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“You will never ever have to have a first day again. You’ve already done that. Firsts are the worst, that’s what I say. First dates, first kisses, first days, first jobs. Now it’s onto day two, and who knows what’s waiting for you,” Mema. –Roll with It
Roll with It
by Jamie Sumner
Ellie’s a girl who tells it like it is. That surprises some people, who see a kid in a wheelchair and think she’s going to be all sunshine and cuddles. The thing is, Ellie has big dreams. She might be eating Stouffer’s for dinner, but one day she’s going to be a professional baker. If she’s not writing fan letters to her favorite celebrity chefs, she’s practicing recipes on her well-meaning, if overworked, mother.
But when Ellie and her mom move so they can help take care of her ailing grandpa, Ellie has to start all over again in a new town at a new school. Except she’s not just the new kid—she’s the new kid in the wheelchair who lives in the trailer park on the wrong side of town. It all feels like one challenge too many, until Ellie starts to make her first-ever friends. Now she just has to convince her mom that this town might be the best thing that ever happened to them!
The story’s plot has three main threads: Ellie’s cerebral palsy, Ellie’s grandfather’s dementia, and Ellie going to a new school. All of these events are told from Ellie’s point of view. Like most teens, Ellie just wants to be “normal.” However, because of her disease, she will never be like everyone else. However, Ellie has great talent in the kitchen. Ellie loves cooking and often writes to famous chefs. The letters give the reader an opportunity to understand Ellie’s feelings.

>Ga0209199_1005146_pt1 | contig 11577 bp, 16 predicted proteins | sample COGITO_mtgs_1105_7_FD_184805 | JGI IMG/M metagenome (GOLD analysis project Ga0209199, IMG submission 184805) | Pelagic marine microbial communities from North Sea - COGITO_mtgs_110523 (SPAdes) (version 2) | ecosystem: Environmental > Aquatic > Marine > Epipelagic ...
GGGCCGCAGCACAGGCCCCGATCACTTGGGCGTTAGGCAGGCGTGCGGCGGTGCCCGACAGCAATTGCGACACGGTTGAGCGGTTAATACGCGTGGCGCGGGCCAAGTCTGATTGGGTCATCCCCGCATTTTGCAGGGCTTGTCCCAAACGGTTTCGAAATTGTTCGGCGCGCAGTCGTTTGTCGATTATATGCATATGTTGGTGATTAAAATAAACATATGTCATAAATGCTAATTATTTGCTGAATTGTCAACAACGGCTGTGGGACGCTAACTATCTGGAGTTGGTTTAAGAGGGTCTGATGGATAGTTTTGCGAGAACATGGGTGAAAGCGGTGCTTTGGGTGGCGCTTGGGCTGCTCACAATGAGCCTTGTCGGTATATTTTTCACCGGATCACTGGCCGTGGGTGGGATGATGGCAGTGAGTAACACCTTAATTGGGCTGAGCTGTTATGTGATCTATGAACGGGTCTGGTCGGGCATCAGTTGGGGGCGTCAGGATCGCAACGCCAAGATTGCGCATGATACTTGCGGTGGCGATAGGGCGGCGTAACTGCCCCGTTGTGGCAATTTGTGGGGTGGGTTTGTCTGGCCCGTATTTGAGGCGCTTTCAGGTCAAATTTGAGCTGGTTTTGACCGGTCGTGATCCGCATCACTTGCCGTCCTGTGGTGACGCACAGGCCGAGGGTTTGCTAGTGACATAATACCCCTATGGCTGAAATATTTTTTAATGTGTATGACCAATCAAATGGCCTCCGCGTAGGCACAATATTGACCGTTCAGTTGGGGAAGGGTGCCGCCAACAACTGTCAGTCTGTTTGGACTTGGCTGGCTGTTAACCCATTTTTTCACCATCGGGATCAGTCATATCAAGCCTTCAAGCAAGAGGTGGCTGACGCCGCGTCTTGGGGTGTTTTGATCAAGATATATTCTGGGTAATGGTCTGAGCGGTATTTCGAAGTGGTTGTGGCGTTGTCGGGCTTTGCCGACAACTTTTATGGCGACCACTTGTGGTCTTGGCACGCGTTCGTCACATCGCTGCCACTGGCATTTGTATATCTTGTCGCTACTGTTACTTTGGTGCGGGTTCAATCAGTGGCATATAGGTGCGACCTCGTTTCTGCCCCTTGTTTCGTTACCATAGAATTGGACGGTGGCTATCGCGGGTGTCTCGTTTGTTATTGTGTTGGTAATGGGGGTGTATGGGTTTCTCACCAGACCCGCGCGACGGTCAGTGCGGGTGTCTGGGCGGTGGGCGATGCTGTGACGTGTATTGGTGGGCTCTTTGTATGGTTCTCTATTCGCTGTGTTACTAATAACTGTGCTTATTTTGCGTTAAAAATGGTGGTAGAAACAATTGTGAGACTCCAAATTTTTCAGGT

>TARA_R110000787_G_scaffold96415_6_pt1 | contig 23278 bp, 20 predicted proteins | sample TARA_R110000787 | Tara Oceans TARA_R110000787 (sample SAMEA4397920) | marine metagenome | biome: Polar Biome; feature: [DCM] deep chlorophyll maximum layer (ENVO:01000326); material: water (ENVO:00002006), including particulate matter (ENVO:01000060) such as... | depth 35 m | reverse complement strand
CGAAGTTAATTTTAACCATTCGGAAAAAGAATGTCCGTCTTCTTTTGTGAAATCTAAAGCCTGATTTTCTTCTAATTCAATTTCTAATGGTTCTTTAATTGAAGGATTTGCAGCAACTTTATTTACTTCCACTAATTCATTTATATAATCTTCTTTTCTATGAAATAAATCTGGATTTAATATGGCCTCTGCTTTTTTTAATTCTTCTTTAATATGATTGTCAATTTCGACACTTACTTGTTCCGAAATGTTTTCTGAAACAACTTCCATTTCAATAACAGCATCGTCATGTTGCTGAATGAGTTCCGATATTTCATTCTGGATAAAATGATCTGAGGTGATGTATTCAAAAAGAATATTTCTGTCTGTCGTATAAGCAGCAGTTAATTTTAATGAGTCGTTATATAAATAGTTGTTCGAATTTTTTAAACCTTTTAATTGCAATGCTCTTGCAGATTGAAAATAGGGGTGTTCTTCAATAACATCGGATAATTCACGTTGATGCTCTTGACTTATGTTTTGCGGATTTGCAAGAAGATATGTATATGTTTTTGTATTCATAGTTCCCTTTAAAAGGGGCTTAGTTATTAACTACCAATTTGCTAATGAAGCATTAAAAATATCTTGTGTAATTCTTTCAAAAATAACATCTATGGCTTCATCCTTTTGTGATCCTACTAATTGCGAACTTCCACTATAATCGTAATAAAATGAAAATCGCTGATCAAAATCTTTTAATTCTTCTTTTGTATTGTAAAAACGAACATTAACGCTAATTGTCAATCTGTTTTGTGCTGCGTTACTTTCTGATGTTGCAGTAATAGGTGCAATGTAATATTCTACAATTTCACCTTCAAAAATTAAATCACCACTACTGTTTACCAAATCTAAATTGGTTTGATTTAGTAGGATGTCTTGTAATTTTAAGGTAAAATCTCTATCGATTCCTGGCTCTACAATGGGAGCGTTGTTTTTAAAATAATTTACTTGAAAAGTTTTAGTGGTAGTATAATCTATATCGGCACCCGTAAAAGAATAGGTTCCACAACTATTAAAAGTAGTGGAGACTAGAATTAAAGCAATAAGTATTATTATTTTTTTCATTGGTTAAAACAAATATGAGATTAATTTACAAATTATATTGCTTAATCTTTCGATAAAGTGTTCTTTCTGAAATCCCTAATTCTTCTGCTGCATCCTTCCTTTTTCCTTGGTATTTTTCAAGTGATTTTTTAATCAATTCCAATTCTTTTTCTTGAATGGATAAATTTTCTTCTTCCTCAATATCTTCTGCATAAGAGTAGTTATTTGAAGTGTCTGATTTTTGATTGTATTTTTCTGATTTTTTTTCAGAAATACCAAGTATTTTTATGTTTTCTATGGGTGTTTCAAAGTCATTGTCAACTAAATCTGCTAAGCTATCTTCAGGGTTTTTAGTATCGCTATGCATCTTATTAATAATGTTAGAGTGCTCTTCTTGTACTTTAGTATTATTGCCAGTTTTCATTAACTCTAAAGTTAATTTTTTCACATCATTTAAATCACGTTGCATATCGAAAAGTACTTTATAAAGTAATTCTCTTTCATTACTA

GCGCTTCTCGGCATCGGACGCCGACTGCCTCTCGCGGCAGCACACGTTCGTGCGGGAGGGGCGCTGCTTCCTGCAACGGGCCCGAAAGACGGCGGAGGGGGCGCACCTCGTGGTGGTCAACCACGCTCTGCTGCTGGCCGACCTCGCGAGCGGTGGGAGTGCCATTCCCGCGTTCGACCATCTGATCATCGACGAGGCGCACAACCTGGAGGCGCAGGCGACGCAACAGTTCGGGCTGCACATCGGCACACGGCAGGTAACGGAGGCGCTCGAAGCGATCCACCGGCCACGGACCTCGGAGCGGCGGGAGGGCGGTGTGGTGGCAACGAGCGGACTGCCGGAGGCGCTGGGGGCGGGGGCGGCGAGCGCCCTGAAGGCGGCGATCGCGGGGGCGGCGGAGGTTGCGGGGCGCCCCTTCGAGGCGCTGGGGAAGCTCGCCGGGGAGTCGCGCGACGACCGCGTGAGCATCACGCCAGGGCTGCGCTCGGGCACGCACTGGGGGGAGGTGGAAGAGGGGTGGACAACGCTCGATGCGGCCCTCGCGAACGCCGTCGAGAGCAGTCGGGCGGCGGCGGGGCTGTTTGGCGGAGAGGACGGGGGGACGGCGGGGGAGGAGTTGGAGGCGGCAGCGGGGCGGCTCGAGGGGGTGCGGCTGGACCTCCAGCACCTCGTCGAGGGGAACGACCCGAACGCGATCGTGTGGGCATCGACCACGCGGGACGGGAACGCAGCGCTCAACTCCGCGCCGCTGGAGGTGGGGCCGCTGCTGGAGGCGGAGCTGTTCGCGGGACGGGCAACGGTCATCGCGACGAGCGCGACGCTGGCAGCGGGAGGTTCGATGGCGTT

Roll with It shows how cerebral palsy affects Ellie on a daily basis and will help readers understand the hardships of living with a disability. While the story has many unique characters, Ellie is the only one who is well-developed. Many readers may have a difficult time relating to Ellie and her friends, who are outcasts at school; the story implies that Ellie and her friends will always be looked down upon because they live in a trailer park. In addition, the divergent plots do not meld well together and are underdeveloped. Because of these issues, Ellie and her story will be quickly forgotten.
One positive aspect of the story is that it teaches that “the best plan is the one you don’t make for yourself.” However, if you’re looking for a story that shows the difficulties of living with a disability, you may want to skip Roll with It and instead read Sumner’s more engaging book Tune It Out.
Drugs and Alcohol
- When Ellie’s grandfather is in the hospital, Mema says, “Lord, the amount of smoking that goes on outside this hospital, mind you, makes you wonder all over again at the state of our health care.”
- Lord is used as an exclamation twice.
- One of Ellie’s friends has birds in the house and “they crap on the furniture.”
- Ellie thinks about God and “what it means to ‘live a life according to your convictions,’ as my grandma’s pastor would say.” Ellie contemplates God over two pages. During her musings, she thinks, “I like the idea that baking can be another way of talking to God. So maybe when I bake, it counts as praying and God understands where I’m coming from.”
- When Ellie’s grandparents began dating, Mema thought “he looked like ‘God or the devil’ when he rode up to her dressed all in black from head to toe. . .”
- Ellie’s friend is upset. She tells Ellie, “You do not get to pull the cripple card. I am singing the national anthem in front of God and the entire middle school, and I want my best friend there to witness.”
- Ellie’s grandparents go to church.
- When Ellie’s grandpa gets in an accident, Ellie “prayed for Grandpa to be healed and for Mom to settle down. . .”
- When Ellie wakes up in a hospital, she prays, “Please, God, don’t let it have been a seizure.”
- Ellie’s mother is looking at a retirement home. When Ellie sees the brochures, she wonders if her mother would ever get sick of her and put her in a home. Ellie says, “God wouldn’t want you to give up on me.”
- Ellie wants to win a baking competition, but she has no idea what to make. She prays, “Please help me find the perfect pie, that one that’s most me.” Her prayer lasts for a page.